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Article

Inhalable Protein Powder Prepared by Spray-Freeze-Drying Using Hydroxypropyl-β-Cyclodextrin as Excipient

1
Department of Pharmacology and Pharmacy, Li Ka Shing Faculty of Medicine, The University of Hong Kong, 21 Sassoon Road, Pokfulam, Hong Kong, China
2
Advanced Biomedical Instrumentation Centre, Hong Kong Science Park, Shatin, New Territories, Hong Kong, China
*
Author to whom correspondence should be addressed.
Academic Editors: Fabio Sonvico and Francesca Buttini
Pharmaceutics 2021, 13(5), 615; https://doi.org/10.3390/pharmaceutics13050615
Received: 27 March 2021 / Revised: 15 April 2021 / Accepted: 21 April 2021 / Published: 24 April 2021
(This article belongs to the Special Issue Advanced Characterization of Inhalation Medicinal Products)

Abstract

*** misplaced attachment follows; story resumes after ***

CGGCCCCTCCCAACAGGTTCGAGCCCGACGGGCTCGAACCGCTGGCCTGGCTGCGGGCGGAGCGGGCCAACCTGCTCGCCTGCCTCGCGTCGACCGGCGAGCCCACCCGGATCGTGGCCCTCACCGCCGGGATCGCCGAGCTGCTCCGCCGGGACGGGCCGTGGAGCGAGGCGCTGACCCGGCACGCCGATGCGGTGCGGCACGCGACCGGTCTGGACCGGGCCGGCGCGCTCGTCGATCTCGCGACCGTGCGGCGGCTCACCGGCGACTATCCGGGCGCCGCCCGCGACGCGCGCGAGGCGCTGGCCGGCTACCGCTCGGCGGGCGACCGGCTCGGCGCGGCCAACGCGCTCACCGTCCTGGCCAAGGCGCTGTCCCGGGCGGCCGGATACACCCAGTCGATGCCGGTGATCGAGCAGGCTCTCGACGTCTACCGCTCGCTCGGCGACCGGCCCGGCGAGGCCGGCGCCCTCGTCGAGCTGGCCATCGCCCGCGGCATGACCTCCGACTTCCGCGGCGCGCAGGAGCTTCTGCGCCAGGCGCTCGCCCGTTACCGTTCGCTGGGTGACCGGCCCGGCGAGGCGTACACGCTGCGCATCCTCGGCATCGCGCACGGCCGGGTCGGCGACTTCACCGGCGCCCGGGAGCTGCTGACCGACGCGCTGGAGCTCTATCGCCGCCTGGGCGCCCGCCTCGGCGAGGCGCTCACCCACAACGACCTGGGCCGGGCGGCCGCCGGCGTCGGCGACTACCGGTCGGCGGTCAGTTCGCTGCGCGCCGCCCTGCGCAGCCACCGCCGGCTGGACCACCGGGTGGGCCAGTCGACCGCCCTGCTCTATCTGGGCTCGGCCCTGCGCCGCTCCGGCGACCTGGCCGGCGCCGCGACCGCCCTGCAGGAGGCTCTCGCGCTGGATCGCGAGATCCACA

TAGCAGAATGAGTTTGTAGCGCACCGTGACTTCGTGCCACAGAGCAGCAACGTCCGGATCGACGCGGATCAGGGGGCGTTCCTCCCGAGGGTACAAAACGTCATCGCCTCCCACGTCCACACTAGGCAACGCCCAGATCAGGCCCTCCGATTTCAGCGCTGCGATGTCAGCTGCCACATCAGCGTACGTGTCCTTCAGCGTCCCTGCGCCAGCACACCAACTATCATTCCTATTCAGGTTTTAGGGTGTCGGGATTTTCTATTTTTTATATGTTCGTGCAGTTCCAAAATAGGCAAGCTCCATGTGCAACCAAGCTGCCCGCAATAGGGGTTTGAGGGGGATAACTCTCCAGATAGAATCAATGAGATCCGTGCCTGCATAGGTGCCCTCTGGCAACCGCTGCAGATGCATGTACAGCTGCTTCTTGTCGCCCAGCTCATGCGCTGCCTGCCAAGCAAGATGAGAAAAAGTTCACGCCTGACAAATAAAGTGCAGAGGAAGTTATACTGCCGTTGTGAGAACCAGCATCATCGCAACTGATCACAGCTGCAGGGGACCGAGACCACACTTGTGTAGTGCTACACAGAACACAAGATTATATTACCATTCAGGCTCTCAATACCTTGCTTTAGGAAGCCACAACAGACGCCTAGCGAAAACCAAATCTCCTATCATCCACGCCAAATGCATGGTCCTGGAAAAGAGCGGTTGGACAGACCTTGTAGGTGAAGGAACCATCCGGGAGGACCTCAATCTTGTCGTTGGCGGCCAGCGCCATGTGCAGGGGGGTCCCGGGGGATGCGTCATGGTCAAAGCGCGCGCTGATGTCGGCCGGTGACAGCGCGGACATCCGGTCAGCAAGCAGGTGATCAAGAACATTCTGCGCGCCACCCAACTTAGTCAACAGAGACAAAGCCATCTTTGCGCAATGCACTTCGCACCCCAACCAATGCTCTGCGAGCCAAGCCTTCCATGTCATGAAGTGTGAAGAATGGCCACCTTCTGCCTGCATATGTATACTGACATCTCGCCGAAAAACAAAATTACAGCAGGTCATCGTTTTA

The prospect of inhaled biologics has garnered particular interest given the benefits of the pulmonary route of administration. Pertinent considerations in producing inhalable dry powders containing biological medicines relate to aerosol performance and protein stability. Spray-freeze-drying (SFD) has emerged as an established method to generate microparticles that can potentially be deposited in the lungs. Here, the SFD conditions and formulation composition were evaluated using bovine serum albumin (BSA) as a model protein and 2-hydroxypropyl-beta-cyclodextrin (HPβCD) as the protein stabilizer. A factorial design analysis was performed to investigate the effects of BSA content, solute concentration of feed solution, and atomization gas flow rate on dispersibility (as an emitted fraction), respirability (as fine particle fraction), particle size, and level of protein aggregation. The atomization gas flow rate was identified as a significant factor in influencing the aerosol performance of the powder formulations and protein aggregation. Nonetheless, high atomization gas flow rate induced aggregation, highlighting the need to further optimize the formulation. Of note, all the formulations exhibited excellent dispersibility, while no fragmentation of BSA occurred, indicating the feasibility of SFD and the promise of HPβCD as an excipient.